Hillary Clinton Weighed In On What The Mueller Report Means For Trump

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Democratic calls for impeaching President Donald Trump have become more common since the Mueller report was released. But not everyone is on the same page in the blue party. At the TIME 100 Summit in New York on Tuesday, former secretary of state Hillary Clinton discussed Trump impeachment efforts, and ultimately she agreed with House Speaker Nancy Pelosi that Trump "wasn't worth it."

"I think Nancy is right to be cautious about making sure whatever is done in this Congress is more in accord with the very careful approach of 1973 and 4," the former 2016 Democratic presidential nominee said. "And remember the other piece of this is that the Congress has to keep working. I know she is very focused on putting some accomplishments on the table, even if they die in the do-nothing Senate — which they will. Because that has become a hotbed of cynicism unlike anything I have ever seen."

"I have a weird personal history about impeachment," Clinton added on Tuesday. "It shouldn't be a pre-ordained conclusion. It should be based on evidence, not partisan advantage."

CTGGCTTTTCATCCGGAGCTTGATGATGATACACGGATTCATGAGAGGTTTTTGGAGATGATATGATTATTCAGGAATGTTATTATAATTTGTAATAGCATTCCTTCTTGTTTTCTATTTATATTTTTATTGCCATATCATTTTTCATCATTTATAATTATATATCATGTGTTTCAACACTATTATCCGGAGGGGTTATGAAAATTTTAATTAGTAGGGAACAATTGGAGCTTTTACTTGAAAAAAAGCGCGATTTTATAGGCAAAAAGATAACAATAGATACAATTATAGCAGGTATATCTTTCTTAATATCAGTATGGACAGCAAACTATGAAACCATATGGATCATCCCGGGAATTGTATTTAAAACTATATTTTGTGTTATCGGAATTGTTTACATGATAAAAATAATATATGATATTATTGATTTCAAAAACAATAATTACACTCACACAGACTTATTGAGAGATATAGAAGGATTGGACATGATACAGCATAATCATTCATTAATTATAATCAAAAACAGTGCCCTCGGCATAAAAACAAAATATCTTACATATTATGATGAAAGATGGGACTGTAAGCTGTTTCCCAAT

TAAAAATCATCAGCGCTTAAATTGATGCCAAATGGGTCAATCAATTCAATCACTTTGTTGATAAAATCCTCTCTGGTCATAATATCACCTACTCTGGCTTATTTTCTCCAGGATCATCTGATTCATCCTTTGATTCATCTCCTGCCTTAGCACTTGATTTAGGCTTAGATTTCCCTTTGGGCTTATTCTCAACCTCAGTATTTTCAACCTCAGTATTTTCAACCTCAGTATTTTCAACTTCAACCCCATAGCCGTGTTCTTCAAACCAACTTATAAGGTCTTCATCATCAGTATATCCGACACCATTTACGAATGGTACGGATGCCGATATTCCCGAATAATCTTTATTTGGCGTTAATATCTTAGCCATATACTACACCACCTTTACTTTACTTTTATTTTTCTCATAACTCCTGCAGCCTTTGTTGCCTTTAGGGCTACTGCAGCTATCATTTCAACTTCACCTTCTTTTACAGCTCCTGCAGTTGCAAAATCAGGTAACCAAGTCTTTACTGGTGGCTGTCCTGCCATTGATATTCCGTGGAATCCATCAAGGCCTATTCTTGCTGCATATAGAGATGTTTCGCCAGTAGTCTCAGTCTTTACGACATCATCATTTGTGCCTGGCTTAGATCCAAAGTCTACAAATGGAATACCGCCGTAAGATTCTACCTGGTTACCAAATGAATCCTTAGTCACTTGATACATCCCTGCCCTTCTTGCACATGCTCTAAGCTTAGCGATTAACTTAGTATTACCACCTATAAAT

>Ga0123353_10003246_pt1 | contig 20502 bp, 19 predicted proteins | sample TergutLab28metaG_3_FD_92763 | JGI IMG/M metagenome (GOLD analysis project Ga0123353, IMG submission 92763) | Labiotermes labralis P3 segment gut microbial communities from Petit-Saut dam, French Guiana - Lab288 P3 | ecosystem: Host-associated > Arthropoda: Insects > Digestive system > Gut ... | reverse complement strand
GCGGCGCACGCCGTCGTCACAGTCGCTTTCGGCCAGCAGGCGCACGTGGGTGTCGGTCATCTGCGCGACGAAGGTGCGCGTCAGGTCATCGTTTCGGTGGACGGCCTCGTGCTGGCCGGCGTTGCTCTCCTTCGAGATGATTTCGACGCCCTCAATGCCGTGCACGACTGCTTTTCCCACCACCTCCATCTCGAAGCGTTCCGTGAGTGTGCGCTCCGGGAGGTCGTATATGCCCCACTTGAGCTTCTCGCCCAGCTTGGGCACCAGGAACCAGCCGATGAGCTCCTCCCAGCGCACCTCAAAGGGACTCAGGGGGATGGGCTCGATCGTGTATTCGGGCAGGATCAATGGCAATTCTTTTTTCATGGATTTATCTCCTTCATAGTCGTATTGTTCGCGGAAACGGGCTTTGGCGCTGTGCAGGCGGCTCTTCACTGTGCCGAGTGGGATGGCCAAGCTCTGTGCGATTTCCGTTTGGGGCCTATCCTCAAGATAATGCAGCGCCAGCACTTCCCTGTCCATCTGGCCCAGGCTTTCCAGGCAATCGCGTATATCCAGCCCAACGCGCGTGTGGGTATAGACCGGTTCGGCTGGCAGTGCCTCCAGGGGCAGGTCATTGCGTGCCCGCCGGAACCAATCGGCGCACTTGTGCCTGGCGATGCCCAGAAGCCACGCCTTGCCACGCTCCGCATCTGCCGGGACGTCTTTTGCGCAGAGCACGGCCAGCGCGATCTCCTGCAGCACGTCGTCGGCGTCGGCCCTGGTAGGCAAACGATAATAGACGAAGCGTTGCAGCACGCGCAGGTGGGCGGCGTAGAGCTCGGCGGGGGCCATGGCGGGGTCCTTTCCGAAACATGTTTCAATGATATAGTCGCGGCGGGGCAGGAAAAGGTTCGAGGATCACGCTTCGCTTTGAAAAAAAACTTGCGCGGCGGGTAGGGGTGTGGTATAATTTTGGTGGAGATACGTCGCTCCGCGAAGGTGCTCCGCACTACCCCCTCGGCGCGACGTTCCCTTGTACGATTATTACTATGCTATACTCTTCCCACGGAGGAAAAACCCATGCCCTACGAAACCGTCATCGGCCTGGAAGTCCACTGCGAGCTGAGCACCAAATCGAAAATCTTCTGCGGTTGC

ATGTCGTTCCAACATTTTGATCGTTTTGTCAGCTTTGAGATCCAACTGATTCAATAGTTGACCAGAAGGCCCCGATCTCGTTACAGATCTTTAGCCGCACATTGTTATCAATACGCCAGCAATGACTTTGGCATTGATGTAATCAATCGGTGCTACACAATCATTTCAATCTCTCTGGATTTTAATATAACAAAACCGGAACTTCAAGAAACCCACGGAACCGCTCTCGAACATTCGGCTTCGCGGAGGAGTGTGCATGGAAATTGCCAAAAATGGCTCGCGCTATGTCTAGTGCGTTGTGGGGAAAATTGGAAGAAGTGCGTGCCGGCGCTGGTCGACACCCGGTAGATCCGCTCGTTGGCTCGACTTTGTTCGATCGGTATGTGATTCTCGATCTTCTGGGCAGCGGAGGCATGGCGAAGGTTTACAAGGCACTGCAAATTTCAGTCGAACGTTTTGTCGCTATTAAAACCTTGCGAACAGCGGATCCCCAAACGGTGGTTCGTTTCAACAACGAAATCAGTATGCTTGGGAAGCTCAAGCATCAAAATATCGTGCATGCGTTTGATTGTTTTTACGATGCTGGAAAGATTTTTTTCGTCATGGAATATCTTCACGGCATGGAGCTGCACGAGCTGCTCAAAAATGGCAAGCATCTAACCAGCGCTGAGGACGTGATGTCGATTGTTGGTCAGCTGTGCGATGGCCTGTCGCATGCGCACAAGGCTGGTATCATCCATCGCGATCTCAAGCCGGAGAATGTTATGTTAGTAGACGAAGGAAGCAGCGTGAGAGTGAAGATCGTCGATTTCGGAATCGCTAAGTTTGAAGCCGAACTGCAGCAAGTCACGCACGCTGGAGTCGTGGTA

For what it's worth, Clinton has witnessed calls for impeachment for two American presidents before Trump, CNBC reported. The former secretary of state was a staff attorney for the House Judiciary Committee while the Watergate federal investigation on ex-President Richard Nixon happened in the 1970s. She also witnessed her husband and former President Bill Clinton get impeached during his second term (although he did not step down).

Clinton's remarks on Tuesday were decidedly different than 2020 presidential candidate Elizabeth Warren's call for impeachment proceedings against Trump. On Friday, the Massachusetts senator said that the Mueller report indicated a "hostile foreign government attacked our 2016 election to help Donald Trump and Donald Trump welcomed that help." Given the Mueller report's conclusions, Warren said that the next step should be to impeach Trump. But even before Warren, several Democratic representatives publicly supported the notion of impeaching Trump, including Al Green and Joaquin Castro.

However, as Clinton mentioned, Pelosi recently spoke with The Washington Post and expressly disagreed with impeachment. "Impeachment is so divisive to the country that unless there’s something so compelling and overwhelming and bipartisan, I don’t think we should go down that path, because it divides the country," the House speaker told the publication in March.

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While Clinton does not agree with impeaching Trump, she still said on Tuesday: "I think there’s enough there that any other person who had engaged in those acts would certainly have been indicted."

"But because of the rule in the Justice Department that you can’t indict a sitting president, the whole matter of obstruction was directly sent directly to the Congress," she added.

In the middle of this, you may be wondering, "What does Trump think of these calls for him to step down?" The president is unbothered, apparently. On Monday, The Daily Beast reported that a press member asked if Trump was worried about impeachment. "Not even a little bit," he responded.